How many times have you watched Deadliest Catch and thought it was definitely faked? It's not surprising, as reality TV shows are faked all the time - like Man vs. Wild. Even nature documentaries are faked. Well, if you believe the Deadliest Catch isn't reality, you're not alone. Apparently most of the Internet feels the same exact way.
Honestly, what these fisherman on Deadliest Catch are doing is genuinely extremely dangerous. In the deep sea fishing industry, there are typically 300 fatalities out of 100,000 people every year. But is the Deadliest Catch real? No - there are plenty examples of how the Deadliest Catch is faked. There's a lot of careful editing choices being made to make the crews lives seem more dangerous, edgy, and dramatic than they really are.
Of course, we're not new to the realities of reality TV, but it doesn't mean we should pretend we are. While the show is beloved by many of its fans, there is plenty of criticism of the Deadliest Catch.
Apparently you don't need any experience or skill to become an Alaskan crab fisherman, despite the show making it seem like a difficult industry to break into. According to the experts, as long as you don't look like a murderer, you're in. This job is obviously a very dangerous and laborious one, which means there aren't a whole lot of eager takers gearing up to go. You might not believe this, but all you need to get your foot in the door in this industry is a commercial fishing license, which can be purchased for the low cost of $200.
Props to the people who get themselves into this industry, but don't be fooled into thinking it took them a lot to get there.
Actual Alaskan crab fishermen claim the show does a pretty terrible job of portraying their authentic day-to-day life.
While the show does allude to these people coming into contact with death and hardship, what they leave out is that it can happen in seconds, and the fear of drowning or freezing to death never leaves your mind. According to some fishermen, "basically the ocean wants you dead." They say if you accidentally go overboard, you've got about 20 minutes. That at literally anytime your boat can sink, and in seconds.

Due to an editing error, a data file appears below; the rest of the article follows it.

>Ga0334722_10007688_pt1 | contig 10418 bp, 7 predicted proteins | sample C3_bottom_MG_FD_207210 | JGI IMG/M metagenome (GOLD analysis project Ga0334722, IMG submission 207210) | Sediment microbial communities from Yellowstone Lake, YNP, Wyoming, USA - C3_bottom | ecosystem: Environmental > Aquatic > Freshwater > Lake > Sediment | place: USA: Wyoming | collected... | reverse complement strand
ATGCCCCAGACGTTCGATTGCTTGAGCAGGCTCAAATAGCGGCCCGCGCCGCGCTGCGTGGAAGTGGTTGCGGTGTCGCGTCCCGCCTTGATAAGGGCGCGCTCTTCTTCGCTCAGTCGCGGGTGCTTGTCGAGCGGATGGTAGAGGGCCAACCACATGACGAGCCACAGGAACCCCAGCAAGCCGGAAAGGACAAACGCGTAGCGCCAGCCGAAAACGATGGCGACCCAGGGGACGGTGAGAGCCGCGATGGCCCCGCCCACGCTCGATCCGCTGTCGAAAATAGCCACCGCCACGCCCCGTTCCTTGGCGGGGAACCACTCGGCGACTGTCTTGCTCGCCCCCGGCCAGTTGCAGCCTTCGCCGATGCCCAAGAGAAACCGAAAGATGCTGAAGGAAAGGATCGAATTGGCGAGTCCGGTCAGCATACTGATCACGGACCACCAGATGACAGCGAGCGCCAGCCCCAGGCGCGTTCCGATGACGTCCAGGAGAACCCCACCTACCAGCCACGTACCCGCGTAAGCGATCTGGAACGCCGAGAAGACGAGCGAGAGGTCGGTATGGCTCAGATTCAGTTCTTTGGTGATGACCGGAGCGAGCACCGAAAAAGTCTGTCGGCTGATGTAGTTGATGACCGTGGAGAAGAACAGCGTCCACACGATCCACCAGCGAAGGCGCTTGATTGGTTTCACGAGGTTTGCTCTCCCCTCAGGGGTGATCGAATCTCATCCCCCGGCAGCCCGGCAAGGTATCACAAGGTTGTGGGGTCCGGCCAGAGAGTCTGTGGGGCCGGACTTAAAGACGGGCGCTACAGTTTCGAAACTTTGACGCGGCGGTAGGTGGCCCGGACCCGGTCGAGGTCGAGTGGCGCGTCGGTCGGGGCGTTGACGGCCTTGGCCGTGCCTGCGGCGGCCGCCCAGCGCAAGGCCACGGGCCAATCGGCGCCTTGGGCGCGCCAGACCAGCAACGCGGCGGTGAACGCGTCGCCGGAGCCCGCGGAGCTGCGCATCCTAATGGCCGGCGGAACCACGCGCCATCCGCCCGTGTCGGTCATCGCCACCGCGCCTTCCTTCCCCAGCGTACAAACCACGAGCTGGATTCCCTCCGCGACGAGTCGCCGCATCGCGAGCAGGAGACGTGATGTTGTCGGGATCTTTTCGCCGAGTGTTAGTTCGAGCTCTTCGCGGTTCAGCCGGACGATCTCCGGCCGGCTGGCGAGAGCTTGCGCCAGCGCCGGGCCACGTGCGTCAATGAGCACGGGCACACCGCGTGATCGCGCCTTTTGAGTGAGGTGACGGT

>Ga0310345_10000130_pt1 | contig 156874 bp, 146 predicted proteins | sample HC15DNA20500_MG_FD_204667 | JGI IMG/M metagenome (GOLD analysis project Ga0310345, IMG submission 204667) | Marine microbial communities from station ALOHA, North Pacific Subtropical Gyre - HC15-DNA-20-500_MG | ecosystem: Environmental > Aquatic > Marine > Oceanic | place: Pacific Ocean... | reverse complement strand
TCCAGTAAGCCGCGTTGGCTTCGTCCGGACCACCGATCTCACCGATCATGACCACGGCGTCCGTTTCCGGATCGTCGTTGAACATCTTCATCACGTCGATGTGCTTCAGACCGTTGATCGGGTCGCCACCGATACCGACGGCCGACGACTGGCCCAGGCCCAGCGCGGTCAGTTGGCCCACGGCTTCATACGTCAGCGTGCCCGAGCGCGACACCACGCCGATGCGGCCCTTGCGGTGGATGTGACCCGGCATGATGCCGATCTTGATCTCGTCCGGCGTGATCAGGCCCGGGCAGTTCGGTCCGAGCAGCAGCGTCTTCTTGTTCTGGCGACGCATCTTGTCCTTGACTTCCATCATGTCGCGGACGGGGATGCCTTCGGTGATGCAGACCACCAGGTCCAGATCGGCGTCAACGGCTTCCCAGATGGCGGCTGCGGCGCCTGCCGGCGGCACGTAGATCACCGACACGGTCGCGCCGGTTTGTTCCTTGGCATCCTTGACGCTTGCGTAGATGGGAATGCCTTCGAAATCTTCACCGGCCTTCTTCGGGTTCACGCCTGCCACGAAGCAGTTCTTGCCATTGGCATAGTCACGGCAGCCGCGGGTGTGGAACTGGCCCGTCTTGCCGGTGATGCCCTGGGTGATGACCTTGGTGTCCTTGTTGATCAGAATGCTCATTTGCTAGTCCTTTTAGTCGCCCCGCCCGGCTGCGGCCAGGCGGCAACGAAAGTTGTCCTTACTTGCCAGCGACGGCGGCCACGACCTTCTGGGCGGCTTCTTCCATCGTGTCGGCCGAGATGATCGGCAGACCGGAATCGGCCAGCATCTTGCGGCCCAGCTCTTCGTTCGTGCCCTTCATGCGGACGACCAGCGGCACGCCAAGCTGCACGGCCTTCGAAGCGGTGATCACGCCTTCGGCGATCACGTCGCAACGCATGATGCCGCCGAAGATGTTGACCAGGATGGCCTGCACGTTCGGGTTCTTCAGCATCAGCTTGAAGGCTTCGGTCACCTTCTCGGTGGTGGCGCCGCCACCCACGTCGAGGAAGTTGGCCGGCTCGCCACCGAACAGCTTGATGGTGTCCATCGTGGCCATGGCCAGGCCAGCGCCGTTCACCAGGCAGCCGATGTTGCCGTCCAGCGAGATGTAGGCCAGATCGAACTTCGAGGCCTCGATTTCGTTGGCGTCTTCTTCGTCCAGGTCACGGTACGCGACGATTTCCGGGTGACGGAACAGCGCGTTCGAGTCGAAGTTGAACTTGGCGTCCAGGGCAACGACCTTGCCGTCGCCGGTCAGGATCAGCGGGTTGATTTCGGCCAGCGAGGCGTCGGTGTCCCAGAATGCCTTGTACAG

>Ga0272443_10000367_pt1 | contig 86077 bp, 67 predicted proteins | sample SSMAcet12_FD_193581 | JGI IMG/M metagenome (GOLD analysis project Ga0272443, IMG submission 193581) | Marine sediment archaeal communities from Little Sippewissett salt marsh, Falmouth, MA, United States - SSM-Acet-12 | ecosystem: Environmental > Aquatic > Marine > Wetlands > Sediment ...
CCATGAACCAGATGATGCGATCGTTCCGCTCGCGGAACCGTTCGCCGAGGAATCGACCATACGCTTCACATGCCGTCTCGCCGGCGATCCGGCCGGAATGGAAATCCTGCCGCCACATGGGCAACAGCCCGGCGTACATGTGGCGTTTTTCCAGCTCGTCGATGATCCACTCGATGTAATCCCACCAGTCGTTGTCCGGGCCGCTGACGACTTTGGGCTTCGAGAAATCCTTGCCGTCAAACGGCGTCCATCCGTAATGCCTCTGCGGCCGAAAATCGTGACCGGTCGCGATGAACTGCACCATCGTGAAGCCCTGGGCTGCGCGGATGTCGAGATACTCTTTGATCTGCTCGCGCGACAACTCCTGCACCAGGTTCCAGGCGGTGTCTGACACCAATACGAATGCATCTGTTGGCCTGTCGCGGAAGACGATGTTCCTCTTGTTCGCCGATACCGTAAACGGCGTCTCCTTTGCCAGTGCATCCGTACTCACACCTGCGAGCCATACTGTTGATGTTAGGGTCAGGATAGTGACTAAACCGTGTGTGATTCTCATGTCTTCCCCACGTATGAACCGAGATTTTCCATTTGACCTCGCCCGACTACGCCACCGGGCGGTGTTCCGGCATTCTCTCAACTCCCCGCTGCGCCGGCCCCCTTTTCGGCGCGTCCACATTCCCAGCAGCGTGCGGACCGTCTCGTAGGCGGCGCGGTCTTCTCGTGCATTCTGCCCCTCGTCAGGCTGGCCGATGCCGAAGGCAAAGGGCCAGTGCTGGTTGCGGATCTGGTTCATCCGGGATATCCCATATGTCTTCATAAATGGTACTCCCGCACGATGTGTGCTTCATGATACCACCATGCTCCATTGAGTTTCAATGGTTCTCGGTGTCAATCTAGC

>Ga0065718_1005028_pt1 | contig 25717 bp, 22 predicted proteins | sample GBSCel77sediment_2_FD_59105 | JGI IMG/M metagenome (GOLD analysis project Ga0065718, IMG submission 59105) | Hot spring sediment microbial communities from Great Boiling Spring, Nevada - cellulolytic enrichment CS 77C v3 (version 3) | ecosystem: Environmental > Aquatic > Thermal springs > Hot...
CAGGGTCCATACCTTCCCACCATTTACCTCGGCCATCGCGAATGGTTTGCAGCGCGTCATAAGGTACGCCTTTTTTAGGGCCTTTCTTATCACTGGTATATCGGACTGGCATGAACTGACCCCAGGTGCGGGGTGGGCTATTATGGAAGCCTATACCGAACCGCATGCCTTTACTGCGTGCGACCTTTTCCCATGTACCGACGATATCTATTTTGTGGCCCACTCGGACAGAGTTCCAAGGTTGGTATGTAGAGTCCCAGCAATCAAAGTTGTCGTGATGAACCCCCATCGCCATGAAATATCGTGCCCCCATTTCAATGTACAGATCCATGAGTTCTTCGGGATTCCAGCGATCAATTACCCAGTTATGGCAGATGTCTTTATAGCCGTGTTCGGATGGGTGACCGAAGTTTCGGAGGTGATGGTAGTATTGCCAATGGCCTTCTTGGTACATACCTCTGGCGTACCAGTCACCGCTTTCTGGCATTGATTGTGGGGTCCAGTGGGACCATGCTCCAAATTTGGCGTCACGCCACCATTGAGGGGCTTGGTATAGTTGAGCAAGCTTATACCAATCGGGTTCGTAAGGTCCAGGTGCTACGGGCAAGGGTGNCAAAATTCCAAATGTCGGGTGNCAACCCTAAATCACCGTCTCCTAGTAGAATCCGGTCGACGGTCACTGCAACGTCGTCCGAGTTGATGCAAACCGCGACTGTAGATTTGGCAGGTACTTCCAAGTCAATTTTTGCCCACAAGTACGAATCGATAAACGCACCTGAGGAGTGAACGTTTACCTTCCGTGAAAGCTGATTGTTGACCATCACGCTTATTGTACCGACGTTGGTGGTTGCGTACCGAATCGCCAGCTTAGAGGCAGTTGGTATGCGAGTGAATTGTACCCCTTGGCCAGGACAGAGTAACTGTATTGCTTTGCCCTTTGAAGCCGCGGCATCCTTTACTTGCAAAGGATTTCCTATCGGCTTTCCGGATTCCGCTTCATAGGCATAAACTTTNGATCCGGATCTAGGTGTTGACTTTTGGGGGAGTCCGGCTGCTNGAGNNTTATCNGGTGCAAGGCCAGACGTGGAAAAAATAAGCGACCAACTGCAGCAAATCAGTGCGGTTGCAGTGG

There's also a lot more safety gear involved than the show implies. Most fishing boat have "cold water immersion suits" in case your boat begins to capsize. It allows you to not only float, but regulates your body temp in the freezing water temperatures. Did you ever see Sig or Mike trying to squirm their way into one of these?
While a lot of the things they say are organic, due to the way Discovery chooses to film, and how much they film, results in a super edited version of the story they're trying to tell. A lot of the time, the footage is edited in a manner that forces a specific narrative.
Not only did they "fake" a storm, but it was also stated by one of the captains on the show that a lot of the personal drama is not real, but rather scripted for the sake of the show. The network defended it decision, saying it didn't use a script but rather "an outline," which they called an early draft made by the show's production company.
Pickup shots are essentially shots you get after-the-fact. For instance, maybe they got a shot of the captain boarding the boat but something wasn't quite right, because it's something that can be easily re-created, they'll go back and refilm. But where's the authenticity in that? Discovery admitted to occasionally using pickup shots, proving this so-called documentary is more fact than fiction after all.